Both the House and Senate will take up procedural votes for a pair of identical bills, dubbed the "Not My Boss's Business Act", that they say will correct the court's misinterpretation of the 1993 Religious Freedom Restoration Act in its Hobby Lobby decision last month.
On Monday, Senate Majority Leader Harry Reid filed for cloture on the bill, clearing it for the first procedural vote set for Wednesday. Although the bill has 43 co-sponsors, not a single Republican has signed on to support the bill, meaning it will almost certainly fail to get the 60 votes necessary to be taken up for final passage.
House Democrats on Tuesday said they also planned to put up a procedural vote on the bill Wednesday, although it is also destined to fail in the Republican-controlled chamber, despite its 147 co-sponsors.
"What the Supreme Court did was a travesty," said Rep. Jerrold Nadler, D-N.Y., one of the chief sponsors of the RFRA.
"We wrote that act to protect people's individual religious beliefs from being imposed upon," he said. "We wrote that bill to be a shield to protect your personal religious beliefs, not a sword to enable you to impose your religious beliefs on someone else."
Republicans have opposed the bill, accusing Democrats of trying to restrict religious freedom.
On the Senate floor Tuesday, Minority Leader Mitch McConnell, R-Ky., announced legislation that would prevent employers from accessing FDA-approved contraception.
"There's no disagreement on that fundamental point, the American people know that," he said. "They know Democrats are just attempting to offer another false choice here. What we're saying is that of course you can support both religious freedom and access to contraception."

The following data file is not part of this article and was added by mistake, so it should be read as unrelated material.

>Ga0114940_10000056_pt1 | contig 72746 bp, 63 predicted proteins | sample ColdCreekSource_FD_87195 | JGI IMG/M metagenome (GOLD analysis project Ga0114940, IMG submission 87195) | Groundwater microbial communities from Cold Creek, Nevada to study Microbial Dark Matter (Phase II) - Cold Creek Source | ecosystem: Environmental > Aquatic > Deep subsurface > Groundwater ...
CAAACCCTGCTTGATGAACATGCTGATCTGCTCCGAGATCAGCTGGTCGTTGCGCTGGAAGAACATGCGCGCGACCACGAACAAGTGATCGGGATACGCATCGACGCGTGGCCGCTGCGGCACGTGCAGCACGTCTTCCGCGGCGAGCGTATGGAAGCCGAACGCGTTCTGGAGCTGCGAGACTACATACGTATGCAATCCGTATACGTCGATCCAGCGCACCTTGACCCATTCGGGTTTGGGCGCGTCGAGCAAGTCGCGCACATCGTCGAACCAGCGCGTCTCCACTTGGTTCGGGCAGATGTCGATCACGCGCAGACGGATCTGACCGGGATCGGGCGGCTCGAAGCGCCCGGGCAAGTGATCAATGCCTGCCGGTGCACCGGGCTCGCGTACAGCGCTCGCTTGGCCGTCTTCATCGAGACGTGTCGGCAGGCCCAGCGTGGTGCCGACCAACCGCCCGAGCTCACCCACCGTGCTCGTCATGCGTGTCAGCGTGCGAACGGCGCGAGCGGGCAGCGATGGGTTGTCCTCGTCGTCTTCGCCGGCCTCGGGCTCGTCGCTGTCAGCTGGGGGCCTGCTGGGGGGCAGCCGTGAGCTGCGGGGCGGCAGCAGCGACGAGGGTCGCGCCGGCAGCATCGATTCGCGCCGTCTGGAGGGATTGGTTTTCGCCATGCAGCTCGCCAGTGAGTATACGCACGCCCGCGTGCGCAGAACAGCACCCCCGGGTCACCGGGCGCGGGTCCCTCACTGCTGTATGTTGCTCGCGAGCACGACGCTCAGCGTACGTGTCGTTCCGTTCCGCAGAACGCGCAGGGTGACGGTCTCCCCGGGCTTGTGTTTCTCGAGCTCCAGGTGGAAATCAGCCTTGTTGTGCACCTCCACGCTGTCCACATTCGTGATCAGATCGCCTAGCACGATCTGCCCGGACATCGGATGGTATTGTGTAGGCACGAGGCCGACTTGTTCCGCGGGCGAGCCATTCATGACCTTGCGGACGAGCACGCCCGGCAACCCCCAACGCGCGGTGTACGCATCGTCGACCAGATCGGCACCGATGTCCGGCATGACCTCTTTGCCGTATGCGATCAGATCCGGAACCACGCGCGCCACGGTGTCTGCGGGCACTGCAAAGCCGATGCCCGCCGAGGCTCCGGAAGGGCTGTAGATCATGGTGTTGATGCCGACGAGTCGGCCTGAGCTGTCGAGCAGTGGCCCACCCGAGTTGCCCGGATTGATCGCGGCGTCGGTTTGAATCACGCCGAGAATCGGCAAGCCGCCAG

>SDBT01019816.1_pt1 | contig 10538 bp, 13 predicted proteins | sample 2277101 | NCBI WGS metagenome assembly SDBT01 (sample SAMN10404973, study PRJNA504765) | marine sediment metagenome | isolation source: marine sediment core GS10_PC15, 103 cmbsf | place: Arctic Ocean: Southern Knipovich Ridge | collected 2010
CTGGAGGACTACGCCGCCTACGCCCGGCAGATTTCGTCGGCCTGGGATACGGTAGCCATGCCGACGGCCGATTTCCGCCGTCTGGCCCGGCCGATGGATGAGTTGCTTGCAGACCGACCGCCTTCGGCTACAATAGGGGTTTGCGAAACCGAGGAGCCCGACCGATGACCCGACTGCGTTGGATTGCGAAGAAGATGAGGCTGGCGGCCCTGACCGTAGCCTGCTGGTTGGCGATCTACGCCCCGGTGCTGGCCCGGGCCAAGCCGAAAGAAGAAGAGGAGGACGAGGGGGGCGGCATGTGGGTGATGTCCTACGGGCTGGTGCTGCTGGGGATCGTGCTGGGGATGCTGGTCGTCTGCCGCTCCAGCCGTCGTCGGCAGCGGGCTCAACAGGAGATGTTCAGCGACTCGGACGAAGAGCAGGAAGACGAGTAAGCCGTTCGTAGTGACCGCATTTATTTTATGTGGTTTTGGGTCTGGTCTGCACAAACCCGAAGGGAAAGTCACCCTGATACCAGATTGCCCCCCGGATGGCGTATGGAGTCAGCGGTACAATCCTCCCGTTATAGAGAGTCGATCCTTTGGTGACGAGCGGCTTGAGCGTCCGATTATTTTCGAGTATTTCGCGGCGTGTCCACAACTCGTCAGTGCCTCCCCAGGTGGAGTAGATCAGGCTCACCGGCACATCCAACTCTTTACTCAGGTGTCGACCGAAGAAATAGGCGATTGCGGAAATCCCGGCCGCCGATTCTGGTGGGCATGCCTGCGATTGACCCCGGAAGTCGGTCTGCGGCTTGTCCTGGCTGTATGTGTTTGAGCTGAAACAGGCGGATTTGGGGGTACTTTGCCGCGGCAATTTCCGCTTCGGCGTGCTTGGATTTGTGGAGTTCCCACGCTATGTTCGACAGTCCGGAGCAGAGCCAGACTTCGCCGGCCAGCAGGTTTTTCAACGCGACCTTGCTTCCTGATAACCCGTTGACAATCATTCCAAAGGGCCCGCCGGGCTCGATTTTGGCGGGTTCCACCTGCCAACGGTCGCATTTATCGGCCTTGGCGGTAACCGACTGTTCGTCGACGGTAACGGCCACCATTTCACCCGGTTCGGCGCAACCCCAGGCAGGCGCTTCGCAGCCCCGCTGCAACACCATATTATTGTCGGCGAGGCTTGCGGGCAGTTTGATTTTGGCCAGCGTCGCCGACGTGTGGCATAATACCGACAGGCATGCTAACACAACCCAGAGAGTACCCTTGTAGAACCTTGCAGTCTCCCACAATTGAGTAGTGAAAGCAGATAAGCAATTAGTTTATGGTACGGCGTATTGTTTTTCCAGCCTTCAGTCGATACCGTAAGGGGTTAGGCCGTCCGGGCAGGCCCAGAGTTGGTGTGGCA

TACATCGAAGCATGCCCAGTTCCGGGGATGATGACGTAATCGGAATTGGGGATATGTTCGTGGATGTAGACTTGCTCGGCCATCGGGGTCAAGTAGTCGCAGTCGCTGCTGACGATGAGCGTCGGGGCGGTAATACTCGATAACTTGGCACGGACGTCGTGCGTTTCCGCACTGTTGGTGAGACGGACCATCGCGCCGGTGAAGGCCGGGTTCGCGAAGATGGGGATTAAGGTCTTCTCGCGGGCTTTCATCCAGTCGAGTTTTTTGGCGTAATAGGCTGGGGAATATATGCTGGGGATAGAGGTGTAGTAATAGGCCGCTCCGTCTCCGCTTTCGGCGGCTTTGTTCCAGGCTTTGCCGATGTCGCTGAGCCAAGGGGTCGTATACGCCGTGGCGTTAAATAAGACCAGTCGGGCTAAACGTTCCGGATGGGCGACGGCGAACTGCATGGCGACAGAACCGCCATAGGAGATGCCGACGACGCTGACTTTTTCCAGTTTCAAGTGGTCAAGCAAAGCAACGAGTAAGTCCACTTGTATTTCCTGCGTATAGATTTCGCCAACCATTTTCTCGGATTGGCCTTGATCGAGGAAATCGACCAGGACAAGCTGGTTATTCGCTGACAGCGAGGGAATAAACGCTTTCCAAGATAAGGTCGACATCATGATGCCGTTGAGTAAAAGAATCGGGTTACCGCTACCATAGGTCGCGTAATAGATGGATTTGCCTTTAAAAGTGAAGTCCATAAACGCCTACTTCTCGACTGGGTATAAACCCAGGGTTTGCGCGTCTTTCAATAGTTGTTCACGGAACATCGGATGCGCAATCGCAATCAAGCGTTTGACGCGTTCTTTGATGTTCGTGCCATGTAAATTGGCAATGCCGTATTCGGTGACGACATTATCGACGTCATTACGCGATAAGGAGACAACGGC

But Rep. Louise Slaughter, D-N.Y., a principle sponsor of the House bill, dismissed McConnell's gesture as a "pretty strange" attempt at trying to reframe his party's position as pro-woman.
"Senator, that's the law right now," Slaughter said, pointing out that while under Hobby Lobby, women can still get their contraception, but would have to pay for it out of pocket.
Regular birth control pills, even with insurance, can cost several hundred dollars a year, while an intrauterine device, or IUD, can cost more than $1,000. Under the Affordable Care Act, insurance plans must provide women with contraception at no additional cost, classifying it as preventative care.
"We want it to be a deductible like Viagra has been since its inception," Slaughter said.
The bill, as written, would restrict the RFRA so that it could not be applied to for-profit companies for healthcare services for federally mandated health services. Religious non-profits, such as churches, would remain exempt.
"Women should call the shots when it comes to their healthcare decisions," said Sen. Patty Murray, the Senate bill's sponsor. "Not their bosses. Not their government. Not the Supreme Court."